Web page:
Figure  43. Our group at Mufindi Highland Lodge complete with all members and drivers. First row left to right: Lynn Palmer, Onesmo, Raymond, John Addison; second row left to right: Paul Maley, Olivia Harvey-Williams, Chris Faser, Elaine Williams, Roger Venable, Debbie Lobert, Paul Lobert, Jeff Pohlman, Byron Braswell, Dee Holisky, Bob Hammarberg.

One of the more innocuous astro phenomena is the Zodiacal light. This is a faint glow from sunlight illuminating interplanetary dust particles that occurs either after sunset or before sunrise depending on the time of year and hemisphere.  We were lucky enough at Ruaha and again at the higher altitude of Mufindi to spot the light after sunset. Visually the slightly tilted cone of light extended to 70 degrees altitude although it could have been even higher. In general the photos shot did not correspond to the visual appearance exactly.


Figure  44. Iridium flare photographed in Sagittarius at Ruaha. Magnitude -8 by C. Faser.


Figure 45. Zodiacal light after sunset at Ruaha, altitude 5027 ft /1562m. Byron Braswell photo with a 24mm f/1.4 lens.  The light is indistinct but does parallel the ecliptic and is tilted slightly to the left in the above image. With the eye we could easily see a cone extending upwards of 70 degrees from the western horizon after sunset.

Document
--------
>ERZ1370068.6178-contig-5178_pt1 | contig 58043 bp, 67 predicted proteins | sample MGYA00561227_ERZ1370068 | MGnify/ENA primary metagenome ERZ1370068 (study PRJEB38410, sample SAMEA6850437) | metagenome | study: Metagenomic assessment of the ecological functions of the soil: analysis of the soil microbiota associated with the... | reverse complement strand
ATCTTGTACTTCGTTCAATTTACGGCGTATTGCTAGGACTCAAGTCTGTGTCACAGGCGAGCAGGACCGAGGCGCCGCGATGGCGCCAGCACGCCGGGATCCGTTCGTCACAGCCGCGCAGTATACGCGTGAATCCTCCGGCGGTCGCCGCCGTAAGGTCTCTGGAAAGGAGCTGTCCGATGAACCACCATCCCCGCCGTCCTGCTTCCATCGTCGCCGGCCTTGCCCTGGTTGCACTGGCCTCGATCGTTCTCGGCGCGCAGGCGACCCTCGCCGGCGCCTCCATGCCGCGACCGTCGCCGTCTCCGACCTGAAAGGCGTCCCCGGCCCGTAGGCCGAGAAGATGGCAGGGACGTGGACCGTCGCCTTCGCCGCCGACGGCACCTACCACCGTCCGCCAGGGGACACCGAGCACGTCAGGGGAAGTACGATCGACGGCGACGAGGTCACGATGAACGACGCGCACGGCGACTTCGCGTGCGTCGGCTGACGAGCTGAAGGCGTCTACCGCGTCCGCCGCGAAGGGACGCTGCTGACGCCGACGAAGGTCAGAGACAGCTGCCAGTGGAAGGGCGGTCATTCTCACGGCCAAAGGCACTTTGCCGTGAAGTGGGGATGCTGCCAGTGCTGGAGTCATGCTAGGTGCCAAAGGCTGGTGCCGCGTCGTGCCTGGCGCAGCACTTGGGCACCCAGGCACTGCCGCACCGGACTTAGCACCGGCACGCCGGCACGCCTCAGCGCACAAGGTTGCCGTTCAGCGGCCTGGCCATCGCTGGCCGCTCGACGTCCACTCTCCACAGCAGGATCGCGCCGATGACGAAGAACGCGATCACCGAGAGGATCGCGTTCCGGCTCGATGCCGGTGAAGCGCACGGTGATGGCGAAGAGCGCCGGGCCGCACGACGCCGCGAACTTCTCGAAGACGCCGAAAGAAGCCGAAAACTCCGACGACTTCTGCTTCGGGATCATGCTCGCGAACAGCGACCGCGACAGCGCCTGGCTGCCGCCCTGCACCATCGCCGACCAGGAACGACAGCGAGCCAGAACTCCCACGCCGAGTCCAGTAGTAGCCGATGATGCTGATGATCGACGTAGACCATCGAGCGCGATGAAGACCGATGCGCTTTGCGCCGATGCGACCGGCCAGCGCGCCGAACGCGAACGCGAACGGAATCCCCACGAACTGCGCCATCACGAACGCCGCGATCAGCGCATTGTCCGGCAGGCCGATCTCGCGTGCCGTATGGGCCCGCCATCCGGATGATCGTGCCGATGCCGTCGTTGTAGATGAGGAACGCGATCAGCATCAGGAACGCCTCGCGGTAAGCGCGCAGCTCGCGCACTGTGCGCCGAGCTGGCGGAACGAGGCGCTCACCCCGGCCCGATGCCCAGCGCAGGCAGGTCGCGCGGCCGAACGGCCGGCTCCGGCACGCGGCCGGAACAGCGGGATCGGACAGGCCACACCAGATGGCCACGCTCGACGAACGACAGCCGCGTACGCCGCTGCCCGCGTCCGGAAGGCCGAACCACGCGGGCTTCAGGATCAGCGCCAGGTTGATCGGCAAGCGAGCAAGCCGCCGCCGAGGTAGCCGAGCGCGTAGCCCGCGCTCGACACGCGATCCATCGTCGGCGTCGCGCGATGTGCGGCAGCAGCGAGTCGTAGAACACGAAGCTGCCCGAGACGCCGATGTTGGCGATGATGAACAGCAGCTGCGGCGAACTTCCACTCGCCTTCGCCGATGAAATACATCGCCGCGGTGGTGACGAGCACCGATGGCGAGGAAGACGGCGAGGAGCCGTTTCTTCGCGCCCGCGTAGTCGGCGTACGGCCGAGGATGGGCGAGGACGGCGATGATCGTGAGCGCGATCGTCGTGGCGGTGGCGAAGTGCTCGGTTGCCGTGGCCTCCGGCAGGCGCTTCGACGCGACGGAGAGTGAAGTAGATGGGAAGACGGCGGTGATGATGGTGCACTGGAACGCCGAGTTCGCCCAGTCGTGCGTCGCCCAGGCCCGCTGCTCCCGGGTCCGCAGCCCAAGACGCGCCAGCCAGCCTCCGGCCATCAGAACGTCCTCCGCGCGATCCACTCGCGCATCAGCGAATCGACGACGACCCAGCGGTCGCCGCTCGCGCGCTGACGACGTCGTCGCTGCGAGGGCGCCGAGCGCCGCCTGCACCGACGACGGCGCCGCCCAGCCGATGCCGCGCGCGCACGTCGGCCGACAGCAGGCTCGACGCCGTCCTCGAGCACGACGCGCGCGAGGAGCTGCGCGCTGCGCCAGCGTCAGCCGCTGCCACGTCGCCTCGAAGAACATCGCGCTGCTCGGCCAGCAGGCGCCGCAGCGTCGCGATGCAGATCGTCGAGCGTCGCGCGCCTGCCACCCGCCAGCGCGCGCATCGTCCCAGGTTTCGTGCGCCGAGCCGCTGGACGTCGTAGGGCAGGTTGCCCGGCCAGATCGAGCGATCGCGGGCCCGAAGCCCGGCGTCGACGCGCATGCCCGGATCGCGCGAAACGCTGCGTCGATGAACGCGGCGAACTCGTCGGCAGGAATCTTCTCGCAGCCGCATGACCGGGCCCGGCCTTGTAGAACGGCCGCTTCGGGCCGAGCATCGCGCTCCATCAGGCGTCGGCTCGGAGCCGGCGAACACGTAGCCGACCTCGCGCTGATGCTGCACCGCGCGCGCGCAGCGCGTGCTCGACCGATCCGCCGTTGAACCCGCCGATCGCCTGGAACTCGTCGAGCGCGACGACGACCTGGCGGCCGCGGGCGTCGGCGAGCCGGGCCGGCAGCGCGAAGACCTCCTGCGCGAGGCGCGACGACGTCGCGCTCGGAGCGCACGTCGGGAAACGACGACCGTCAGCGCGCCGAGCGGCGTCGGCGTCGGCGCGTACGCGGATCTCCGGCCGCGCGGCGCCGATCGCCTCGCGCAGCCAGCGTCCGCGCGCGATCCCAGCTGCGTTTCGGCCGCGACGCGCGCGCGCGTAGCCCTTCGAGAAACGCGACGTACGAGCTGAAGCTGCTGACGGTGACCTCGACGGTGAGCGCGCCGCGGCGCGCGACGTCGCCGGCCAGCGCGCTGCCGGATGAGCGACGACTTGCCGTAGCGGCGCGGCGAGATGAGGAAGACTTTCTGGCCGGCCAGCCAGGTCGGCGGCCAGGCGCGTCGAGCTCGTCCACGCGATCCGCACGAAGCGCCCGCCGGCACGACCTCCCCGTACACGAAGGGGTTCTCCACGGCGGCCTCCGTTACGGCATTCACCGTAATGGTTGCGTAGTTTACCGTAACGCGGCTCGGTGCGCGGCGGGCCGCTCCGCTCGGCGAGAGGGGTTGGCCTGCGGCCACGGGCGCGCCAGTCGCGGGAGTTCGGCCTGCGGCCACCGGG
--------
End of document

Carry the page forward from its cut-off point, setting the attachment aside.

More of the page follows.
Figure  46. Zodiacal light photo by Chris Faser at Ruaha with 24mm lens at a slower f-stop of f/4.  Here the light is slightly more distinct and tilted along the ecliptic. The conical nature of the Zodiacal light is outlined by the two arrows.



Figure 47.  The crossing point with wildebeeste and zebras making the journey. Paul Lobert photo.


Figure  48. The vast herd. Paul Lobert photo. 


Figure 49. Crocodile closing in on wildebeeste.  Jeff Pohlman photo.


Figure 50.  Crocodile lunch!  Paul Lobert photo.


Figure 51. The smiling lion. Jeff Pohlman photo.


Figure 52. Cape Buffalo. Bob Hammarberg photo.


Figure 53. Fish eagle catch. Bob Hammarberg photo.


Figure 54. Mom and baby rhinoceros.  Bob Hammarberg photo.


Figure 55. Silver backed jackal. Bob Hammarberg photo.


Figure 56. Spotted hyena family. Bob Hammarberg photo.


 Figure 57. Warthog.  Bob Hammarberg photo.


Figure 58. Young leopard. Bob Hammarberg photo.